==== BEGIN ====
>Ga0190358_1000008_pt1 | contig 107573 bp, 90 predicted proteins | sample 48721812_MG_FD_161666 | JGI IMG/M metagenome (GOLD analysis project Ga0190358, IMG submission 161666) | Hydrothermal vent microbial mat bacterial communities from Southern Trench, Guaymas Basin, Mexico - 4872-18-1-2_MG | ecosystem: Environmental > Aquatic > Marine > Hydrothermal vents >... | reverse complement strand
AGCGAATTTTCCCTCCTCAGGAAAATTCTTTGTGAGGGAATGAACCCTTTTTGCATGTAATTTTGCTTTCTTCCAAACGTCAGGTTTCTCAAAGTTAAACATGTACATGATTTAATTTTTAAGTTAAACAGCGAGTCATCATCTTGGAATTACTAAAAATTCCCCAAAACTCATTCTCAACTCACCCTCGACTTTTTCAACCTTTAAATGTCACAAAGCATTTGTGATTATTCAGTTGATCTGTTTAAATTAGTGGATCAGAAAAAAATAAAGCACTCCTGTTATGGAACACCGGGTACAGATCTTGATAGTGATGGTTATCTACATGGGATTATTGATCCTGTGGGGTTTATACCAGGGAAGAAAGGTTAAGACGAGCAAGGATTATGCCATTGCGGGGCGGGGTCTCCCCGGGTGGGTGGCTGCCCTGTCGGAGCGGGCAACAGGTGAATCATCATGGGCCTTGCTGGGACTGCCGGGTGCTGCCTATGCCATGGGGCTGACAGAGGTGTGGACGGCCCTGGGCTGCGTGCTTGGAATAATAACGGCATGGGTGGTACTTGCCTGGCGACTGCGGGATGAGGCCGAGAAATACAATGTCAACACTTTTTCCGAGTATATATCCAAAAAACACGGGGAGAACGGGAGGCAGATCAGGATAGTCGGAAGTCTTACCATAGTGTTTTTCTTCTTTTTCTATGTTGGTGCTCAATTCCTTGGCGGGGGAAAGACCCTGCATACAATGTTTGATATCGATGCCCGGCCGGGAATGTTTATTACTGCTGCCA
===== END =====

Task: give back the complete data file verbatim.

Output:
>Ga0190358_1000008_pt1 | contig 107573 bp, 90 predicted proteins | sample 48721812_MG_FD_161666 | JGI IMG/M metagenome (GOLD analysis project Ga0190358, IMG submission 161666) | Hydrothermal vent microbial mat bacterial communities from Southern Trench, Guaymas Basin, Mexico - 4872-18-1-2_MG | ecosystem: Environmental > Aquatic > Marine > Hydrothermal vents >... | reverse complement strand
AGCGAATTTTCCCTCCTCAGGAAAATTCTTTGTGAGGGAATGAACCCTTTTTGCATGTAATTTTGCTTTCTTCCAAACGTCAGGTTTCTCAAAGTTAAACATGTACATGATTTAATTTTTAAGTTAAACAGCGAGTCATCATCTTGGAATTACTAAAAATTCCCCAAAACTCATTCTCAACTCACCCTCGACTTTTTCAACCTTTAAATGTCACAAAGCATTTGTGATTATTCAGTTGATCTGTTTAAATTAGTGGATCAGAAAAAAATAAAGCACTCCTGTTATGGAACACCGGGTACAGATCTTGATAGTGATGGTTATCTACATGGGATTATTGATCCTGTGGGGTTTATACCAGGGAAGAAAGGTTAAGACGAGCAAGGATTATGCCATTGCGGGGCGGGGTCTCCCCGGGTGGGTGGCTGCCCTGTCGGAGCGGGCAACAGGTGAATCATCATGGGCCTTGCTGGGACTGCCGGGTGCTGCCTATGCCATGGGGCTGACAGAGGTGTGGACGGCCCTGGGCTGCGTGCTTGGAATAATAACGGCATGGGTGGTACTTGCCTGGCGACTGCGGGATGAGGCCGAGAAATACAATGTCAACACTTTTTCCGAGTATATATCCAAAAAACACGGGGAGAACGGGAGGCAGATCAGGATAGTCGGAAGTCTTACCATAGTGTTTTTCTTCTTTTTCTATGTTGGTGCTCAATTCCTTGGCGGGGGAAAGACCCTGCATACAATGTTTGATATCGATGCCCGGCCGGGAATGTTTATTACTGCTGCCA